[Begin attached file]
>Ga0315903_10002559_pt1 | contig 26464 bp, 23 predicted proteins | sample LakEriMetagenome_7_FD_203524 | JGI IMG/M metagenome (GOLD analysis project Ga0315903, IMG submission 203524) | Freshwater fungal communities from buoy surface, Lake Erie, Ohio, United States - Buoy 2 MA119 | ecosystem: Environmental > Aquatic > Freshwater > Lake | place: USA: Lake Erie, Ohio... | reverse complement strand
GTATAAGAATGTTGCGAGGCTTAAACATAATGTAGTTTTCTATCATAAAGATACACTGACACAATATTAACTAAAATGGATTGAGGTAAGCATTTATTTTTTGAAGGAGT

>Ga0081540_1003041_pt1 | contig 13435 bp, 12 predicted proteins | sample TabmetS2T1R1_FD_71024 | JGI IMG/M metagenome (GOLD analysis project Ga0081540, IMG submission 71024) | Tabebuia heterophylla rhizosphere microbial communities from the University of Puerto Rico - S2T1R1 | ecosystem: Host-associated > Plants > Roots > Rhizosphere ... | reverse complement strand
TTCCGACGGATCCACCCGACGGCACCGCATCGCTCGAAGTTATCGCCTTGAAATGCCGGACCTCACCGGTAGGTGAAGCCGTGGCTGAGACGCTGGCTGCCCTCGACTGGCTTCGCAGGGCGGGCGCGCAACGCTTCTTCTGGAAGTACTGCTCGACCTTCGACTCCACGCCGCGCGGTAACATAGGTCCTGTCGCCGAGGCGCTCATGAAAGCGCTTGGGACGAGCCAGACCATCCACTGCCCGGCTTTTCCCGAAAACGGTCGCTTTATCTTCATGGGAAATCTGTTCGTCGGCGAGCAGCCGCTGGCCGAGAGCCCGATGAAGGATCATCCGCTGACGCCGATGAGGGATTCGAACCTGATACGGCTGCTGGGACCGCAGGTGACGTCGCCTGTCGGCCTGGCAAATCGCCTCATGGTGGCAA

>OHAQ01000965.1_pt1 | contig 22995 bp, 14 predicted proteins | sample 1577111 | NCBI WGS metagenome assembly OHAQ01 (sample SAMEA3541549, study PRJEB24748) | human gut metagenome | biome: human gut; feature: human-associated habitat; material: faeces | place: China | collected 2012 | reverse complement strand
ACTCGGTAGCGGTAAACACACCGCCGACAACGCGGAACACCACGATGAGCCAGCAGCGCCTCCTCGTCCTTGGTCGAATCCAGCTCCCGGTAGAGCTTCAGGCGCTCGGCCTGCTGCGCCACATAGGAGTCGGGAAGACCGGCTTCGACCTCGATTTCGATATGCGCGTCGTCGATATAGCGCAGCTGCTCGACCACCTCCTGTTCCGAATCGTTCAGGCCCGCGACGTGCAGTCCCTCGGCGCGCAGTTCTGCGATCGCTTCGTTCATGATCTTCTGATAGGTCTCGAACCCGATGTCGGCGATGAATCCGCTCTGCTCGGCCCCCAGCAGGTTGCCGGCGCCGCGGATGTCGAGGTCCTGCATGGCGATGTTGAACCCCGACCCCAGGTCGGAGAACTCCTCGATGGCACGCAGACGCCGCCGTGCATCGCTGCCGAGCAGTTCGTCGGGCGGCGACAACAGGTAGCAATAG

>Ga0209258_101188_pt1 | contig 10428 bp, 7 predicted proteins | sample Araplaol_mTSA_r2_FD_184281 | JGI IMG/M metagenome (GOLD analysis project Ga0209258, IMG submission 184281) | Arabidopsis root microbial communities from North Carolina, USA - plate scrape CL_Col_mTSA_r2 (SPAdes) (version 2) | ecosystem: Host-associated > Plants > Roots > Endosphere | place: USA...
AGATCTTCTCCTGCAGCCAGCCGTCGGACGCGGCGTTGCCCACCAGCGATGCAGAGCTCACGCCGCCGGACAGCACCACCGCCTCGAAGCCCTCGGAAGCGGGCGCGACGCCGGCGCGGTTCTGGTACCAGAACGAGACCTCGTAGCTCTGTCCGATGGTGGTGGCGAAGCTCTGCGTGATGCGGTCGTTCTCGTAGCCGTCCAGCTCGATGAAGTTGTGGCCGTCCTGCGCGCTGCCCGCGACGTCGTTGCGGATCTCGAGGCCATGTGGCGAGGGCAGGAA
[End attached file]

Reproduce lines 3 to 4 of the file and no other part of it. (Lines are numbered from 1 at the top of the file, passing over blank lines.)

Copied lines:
>Ga0081540_1003041_pt1 | contig 13435 bp, 12 predicted proteins | sample TabmetS2T1R1_FD_71024 | JGI IMG/M metagenome (GOLD analysis project Ga0081540, IMG submission 71024) | Tabebuia heterophylla rhizosphere microbial communities from the University of Puerto Rico - S2T1R1 | ecosystem: Host-associated > Plants > Roots > Rhizosphere ... | reverse complement strand
TTCCGACGGATCCACCCGACGGCACCGCATCGCTCGAAGTTATCGCCTTGAAATGCCGGACCTCACCGGTAGGTGAAGCCGTGGCTGAGACGCTGGCTGCCCTCGACTGGCTTCGCAGGGCGGGCGCGCAACGCTTCTTCTGGAAGTACTGCTCGACCTTCGACTCCACGCCGCGCGGTAACATAGGTCCTGTCGCCGAGGCGCTCATGAAAGCGCTTGGGACGAGCCAGACCATCCACTGCCCGGCTTTTCCCGAAAACGGTCGCTTTATCTTCATGGGAAATCTGTTCGTCGGCGAGCAGCCGCTGGCCGAGAGCCCGATGAAGGATCATCCGCTGACGCCGATGAGGGATTCGAACCTGATACGGCTGCTGGGACCGCAGGTGACGTCGCCTGTCGGCCTGGCAAATCGCCTCATGGTGGCAA